The United Nations called on world powers on Thursday to help arrange the medical evacuation of 500 people, including 167 children, from eastern Ghouta, saying the besieged Damascus suburb has now become a “humanitarian emergency.”
Nine people died in recent weeks waiting for permission from the Syrian government for the sick and wounded to be evacuated from the rebel-held area to hospitals less than an hour drive from the capital, said Jan Egeland, the UN humanitarian adviser on Syria.
Russia and Iran, as well as the United States and France, pledged to help during the weekly humanitarian meeting, he said.
“It would be incredible if they cannot deliver a simple evacuation of mainly women and children, a 40-minute drive to Damascus city,” Egeland told a news conference in Geneva.
“We are convinced that we can do the evacuation if we get a green light from the government. We can then negotiate calm with both sides.”
Dozens of mortar bombs landed on Ghouta, the last major rebel stronghold near Damascus, on Wednesday, a war monitor and a witness said, despite a 48-hour truce proposed by Russia to coincide with the start of peace talks in Geneva.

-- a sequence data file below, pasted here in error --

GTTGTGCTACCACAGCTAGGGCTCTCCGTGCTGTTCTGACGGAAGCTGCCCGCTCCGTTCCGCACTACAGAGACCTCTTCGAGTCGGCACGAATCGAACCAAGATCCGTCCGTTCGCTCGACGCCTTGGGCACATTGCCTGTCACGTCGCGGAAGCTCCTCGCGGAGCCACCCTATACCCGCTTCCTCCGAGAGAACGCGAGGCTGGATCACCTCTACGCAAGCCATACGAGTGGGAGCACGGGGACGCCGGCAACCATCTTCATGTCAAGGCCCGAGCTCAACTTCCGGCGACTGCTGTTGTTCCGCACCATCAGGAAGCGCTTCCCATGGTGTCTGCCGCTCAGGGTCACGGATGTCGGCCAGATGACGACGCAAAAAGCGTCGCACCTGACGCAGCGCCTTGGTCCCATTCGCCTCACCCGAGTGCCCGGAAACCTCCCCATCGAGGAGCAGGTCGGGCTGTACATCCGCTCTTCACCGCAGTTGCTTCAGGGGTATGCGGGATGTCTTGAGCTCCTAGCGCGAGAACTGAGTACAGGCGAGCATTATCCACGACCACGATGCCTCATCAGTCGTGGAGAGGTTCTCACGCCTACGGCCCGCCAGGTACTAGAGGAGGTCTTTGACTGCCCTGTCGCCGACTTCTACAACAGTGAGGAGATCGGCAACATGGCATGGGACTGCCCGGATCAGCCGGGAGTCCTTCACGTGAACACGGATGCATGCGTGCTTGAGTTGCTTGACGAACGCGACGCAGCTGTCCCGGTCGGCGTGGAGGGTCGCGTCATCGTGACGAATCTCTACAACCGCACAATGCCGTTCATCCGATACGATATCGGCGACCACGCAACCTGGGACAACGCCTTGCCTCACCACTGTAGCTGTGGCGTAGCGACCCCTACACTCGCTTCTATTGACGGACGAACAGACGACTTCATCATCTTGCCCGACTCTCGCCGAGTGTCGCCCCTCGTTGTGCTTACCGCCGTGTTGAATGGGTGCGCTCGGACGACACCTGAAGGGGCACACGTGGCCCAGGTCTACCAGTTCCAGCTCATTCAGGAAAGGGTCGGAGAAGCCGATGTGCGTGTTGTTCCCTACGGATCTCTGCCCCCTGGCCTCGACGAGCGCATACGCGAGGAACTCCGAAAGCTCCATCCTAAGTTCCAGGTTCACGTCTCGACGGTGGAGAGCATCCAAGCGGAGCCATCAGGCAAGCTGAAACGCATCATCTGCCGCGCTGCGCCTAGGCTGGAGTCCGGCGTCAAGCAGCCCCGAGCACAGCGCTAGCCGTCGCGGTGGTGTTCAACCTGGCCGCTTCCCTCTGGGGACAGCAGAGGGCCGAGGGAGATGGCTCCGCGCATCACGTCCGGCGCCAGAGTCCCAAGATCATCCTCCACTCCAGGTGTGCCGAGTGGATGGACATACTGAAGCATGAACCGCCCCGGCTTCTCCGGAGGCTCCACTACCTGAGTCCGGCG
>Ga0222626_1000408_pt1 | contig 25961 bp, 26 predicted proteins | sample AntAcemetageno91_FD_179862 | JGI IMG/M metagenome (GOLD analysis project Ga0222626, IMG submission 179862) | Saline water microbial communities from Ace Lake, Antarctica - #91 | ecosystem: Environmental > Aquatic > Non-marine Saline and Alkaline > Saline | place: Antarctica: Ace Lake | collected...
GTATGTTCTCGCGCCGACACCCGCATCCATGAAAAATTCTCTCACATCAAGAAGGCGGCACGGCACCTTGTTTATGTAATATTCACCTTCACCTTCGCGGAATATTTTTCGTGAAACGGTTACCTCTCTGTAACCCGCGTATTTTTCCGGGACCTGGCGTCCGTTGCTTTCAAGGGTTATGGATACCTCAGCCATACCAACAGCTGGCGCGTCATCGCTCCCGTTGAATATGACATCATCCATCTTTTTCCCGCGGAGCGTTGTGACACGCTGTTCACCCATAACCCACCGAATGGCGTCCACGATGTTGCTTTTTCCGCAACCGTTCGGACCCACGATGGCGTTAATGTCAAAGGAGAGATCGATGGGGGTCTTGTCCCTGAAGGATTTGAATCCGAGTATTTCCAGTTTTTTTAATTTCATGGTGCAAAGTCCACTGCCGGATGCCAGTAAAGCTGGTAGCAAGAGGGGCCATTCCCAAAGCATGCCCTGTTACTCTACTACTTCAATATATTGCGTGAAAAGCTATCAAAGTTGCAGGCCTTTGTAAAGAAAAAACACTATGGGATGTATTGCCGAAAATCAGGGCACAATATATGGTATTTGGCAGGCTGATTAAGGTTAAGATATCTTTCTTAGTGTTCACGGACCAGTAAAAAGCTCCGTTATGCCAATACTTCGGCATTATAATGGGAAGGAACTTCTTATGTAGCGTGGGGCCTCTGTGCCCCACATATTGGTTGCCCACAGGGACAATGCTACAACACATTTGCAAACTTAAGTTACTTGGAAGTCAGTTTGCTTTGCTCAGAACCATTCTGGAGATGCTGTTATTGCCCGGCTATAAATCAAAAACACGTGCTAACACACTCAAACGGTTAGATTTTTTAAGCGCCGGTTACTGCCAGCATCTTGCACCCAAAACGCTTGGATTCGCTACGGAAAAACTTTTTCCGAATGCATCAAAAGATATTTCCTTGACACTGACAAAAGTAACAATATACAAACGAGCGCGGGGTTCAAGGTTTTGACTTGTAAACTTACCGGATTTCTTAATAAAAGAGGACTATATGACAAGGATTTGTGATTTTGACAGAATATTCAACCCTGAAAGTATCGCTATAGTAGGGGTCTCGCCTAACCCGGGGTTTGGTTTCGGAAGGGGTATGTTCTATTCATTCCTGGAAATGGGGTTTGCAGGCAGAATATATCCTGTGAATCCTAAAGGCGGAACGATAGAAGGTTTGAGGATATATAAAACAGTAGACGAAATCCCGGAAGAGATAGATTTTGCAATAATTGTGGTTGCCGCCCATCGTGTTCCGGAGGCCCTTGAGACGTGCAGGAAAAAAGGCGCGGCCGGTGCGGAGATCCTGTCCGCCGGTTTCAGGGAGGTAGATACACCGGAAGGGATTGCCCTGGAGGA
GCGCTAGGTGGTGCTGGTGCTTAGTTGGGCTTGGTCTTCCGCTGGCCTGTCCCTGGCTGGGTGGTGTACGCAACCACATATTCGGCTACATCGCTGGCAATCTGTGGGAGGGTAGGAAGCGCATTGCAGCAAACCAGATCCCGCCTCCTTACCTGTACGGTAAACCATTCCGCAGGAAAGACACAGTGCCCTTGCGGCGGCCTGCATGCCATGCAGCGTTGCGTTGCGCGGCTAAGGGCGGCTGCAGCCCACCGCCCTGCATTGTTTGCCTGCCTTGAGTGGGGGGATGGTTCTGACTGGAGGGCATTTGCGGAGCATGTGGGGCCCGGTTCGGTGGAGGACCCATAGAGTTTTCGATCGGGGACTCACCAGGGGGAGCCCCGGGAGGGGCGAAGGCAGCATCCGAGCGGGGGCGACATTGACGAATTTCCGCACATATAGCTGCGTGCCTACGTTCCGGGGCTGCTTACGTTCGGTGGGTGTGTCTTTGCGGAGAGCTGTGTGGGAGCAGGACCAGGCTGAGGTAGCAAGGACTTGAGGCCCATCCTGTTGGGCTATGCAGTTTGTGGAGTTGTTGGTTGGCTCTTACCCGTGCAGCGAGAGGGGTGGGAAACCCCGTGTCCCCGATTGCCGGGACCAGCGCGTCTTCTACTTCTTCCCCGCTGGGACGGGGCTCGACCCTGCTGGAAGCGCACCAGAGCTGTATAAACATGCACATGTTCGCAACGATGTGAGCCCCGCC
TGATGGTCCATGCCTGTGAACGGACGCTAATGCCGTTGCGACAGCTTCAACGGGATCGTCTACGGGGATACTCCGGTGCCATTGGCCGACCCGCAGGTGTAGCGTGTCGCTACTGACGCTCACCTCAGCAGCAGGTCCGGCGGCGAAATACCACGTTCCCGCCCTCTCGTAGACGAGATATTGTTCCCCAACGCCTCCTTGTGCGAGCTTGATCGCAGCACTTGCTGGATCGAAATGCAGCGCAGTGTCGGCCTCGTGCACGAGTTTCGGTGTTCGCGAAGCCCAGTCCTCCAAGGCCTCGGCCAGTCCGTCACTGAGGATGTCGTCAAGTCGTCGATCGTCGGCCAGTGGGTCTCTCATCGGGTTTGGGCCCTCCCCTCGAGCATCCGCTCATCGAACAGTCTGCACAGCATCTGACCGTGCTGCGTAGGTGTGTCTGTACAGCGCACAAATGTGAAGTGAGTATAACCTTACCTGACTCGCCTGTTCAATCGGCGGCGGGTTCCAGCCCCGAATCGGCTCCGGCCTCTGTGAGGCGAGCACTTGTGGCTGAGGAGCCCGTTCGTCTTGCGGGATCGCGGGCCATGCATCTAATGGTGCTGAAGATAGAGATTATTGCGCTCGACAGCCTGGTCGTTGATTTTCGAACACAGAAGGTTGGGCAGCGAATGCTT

“Eastern Ghouta, next door to Damascus, is the eye of the hurricane, it is the epicentre of this conflict. At the moment there are 400,000 people there,” Egeland said.
In the past two months, UN convoys have delivered supplies to only 68,000 of the 400,000 trapped civilians, he said.
“Our not being able to reach eastern Ghouta for many months in most of areas has now led to an undoubtedly catastrophic situation,” Egeland said.
Acute malnutrition rates among children there is nearly 12%, above the 10% emergency threshold, and a five- or six-fold increase since January, he added.
“In general I would say that no, there is no calm in this de-escalation zone, there is only escalation in this de-escalation zone,” Egeland said.
“That has ended in eastern Ghouta except for (a pause of) two days only, there has been massive loss of civilian life, hundreds and hundreds have been wounded.”
“We need sustained calm to be able to feed 400,000 people who now beyond doubt are in a humanitarian emergency,” he said.
Civilians in Damascus have also been killed or wounded by mortars coming from eastern Ghouta, he added.
In Hassakeh, in northeastern Syria, UN aid workers found a desperate situation, Egeland said. “They told about children walking around barefoot, recently displaced children, barefoot in the snow and the cold.”
He hoped that the UN Security Council would agree on a resolution allowing cross-border aid to continue to enter Syria, supplying 2.7 million people in rebel-held areas.
“It is my clear understanding from all members of the Security Council that none wants a break of the pipeline.”